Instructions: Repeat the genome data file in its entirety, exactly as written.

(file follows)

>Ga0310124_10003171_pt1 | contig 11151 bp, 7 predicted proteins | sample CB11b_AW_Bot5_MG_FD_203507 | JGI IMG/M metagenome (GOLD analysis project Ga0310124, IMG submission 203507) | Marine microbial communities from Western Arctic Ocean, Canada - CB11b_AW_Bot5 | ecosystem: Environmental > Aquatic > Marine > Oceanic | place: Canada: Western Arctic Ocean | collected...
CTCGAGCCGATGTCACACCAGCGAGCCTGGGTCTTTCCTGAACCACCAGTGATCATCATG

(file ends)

>Ga0310124_10003171_pt1 | contig 11151 bp, 7 predicted proteins | sample CB11b_AW_Bot5_MG_FD_203507 | JGI IMG/M metagenome (GOLD analysis project Ga0310124, IMG submission 203507) | Marine microbial communities from Western Arctic Ocean, Canada - CB11b_AW_Bot5 | ecosystem: Environmental > Aquatic > Marine > Oceanic | place: Canada: Western Arctic Ocean | collected...
CTCGAGCCGATGTCACACCAGCGAGCCTGGGTCTTTCCTGAACCACCAGTGATCATCATG